And its delicious, it just takes a bit more skill to cook then steak (lets face it steaks very forgiving as to how you cook it).
However, its beginning to get more expensive here in Aus because more and more people are eating it. It used to be about $10/kg cheaper then steak its now down to about $3/kg cheaper... :(
Tasty and very yummy and as it is a very lean meat without excessive fat and the animal creates far less greenhouse gas to maturity unlike your average equivalent heavily polluting feedlot McCrapper CJD burger grown bovine variety !
But then again , in what other country can you eat it's national symbols(Kangaroo and Emu) as they very plentiful in numbers and are both fully capable of self regulating it's numbers dependent on climatic conditions unlike the mad cow variety which needs major human assistance drugs inclusive to multiply !
The best way to prepare a roo steak is to rub it in a bit of olive oil 15 minutes before barbecuing - since the meat is naturally low in fat you just need a little oil to help it cook properly.
It has to be done rare, if you overcook it it becomes tough and tasteless, so if you like your meat charcoaled then roo is not for you.
In our local supermarket it's significantly cheaper than beef or lamb, lower fat, and if we're doing our bit for bovine flatulance reduction, well that's just a bonus isn't it :-)
Through summer our family has BBQ roo at least a couple of times a week...
The local baker (here in Canberra) does a very nice kangaroo pie. A friend of mine won't eat it because "it's on the coat of arms". Bah.
Kangaroo can taste somewhere between extremely lean beef and venison.
Wallaby is much the same.
Possum is rather nasty (but I had it in cannelloni so the preparation may have messed it up).
Emu is very nice, not like poultry at all - more a red meat.
Crocodile is like a cross between chicken and scallop.
Camel is nothing to write home about.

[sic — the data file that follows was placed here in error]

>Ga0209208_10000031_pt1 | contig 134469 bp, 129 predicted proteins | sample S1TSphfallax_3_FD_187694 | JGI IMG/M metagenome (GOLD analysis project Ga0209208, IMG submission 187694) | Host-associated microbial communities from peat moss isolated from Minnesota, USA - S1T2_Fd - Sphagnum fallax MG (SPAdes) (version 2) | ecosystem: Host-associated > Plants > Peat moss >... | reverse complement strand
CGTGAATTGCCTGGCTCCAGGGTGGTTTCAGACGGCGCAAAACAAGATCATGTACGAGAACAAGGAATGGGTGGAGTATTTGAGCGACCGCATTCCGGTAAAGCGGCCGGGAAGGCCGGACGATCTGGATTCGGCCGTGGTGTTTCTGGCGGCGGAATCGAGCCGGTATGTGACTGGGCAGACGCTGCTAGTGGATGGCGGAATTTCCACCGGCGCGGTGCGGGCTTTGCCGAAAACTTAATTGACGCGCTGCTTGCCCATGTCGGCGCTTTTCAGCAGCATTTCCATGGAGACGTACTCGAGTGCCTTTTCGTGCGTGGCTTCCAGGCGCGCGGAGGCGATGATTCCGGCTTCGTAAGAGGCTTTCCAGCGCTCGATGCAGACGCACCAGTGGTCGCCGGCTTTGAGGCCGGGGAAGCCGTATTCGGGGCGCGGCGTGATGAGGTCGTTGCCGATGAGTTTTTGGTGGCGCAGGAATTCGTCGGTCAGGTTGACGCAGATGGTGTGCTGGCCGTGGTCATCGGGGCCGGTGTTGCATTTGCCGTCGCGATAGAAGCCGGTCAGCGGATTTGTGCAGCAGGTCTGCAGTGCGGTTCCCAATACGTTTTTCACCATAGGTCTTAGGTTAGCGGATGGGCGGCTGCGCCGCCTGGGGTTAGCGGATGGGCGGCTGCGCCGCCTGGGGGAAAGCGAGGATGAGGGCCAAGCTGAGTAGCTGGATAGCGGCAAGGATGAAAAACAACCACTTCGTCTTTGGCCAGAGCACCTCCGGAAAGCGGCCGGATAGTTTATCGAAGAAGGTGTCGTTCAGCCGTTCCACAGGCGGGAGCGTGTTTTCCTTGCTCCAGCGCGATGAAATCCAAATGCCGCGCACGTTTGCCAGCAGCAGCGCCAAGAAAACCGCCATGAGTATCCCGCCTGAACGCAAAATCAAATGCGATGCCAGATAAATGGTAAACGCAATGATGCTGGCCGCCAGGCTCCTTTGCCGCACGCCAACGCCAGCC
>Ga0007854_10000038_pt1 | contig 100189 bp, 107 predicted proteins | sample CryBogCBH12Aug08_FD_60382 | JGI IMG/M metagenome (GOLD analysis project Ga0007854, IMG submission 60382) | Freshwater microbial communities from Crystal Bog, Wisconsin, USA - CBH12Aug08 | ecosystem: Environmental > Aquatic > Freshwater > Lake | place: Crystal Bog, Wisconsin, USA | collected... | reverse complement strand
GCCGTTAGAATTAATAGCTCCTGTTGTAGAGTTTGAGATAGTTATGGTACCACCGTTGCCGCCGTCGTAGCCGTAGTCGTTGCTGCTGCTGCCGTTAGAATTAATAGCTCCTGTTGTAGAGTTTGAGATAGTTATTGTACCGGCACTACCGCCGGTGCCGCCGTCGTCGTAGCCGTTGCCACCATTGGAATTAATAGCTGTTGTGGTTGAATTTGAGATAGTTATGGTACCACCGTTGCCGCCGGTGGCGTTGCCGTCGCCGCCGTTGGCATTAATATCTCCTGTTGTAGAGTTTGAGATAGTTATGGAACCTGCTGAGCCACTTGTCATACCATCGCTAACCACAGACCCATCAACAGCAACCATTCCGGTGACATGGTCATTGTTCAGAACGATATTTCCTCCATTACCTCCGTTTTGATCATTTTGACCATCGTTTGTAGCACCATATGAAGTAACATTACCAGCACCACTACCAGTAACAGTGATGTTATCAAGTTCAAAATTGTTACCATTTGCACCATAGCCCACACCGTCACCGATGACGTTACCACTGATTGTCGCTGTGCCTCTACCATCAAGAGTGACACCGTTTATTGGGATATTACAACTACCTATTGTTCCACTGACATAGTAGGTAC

Buffalo (I think it was actually bison) is very gamey.
Dog is absolutely delicious, especially if fattened up on rice for about two weeks before slaughtering.
I wouldn't touch koala because I doubt the nasty brutes are fit for human consumption.
I'd jump at the chance to eat a 'roo!
Hmm, as I think about all the animals I have (or may have, I've eaten in some pretty dodgy places) eaten over the years, Kangaroo is one of the few beasts I haven't sampled!
Mine's the one with the well gnawed bones in the pocket.
>Any form of meat isn't going to be environmentally friendly compared to a
So you'd plow under native grasslands to plant a vegetable garden?
There is a big disconnect -- yes, many modern methods of factory farming meat are not environmentally sound. Confined animal feeding operations dependent on grains have a plethora of ethical, environmental, and health issues.
But because vegetarians/vegans may have an advantage in that narrow view does not follow that they are superior in all ways to proper meat production.
The simplest example is a goat.
Why, in an arid region like the Mediterreanean, should you limit your diet to vegetables when there are large areas of where goats can go up in the hills where you can't grow your own food, and convert plants inedible to humans into valuable human food?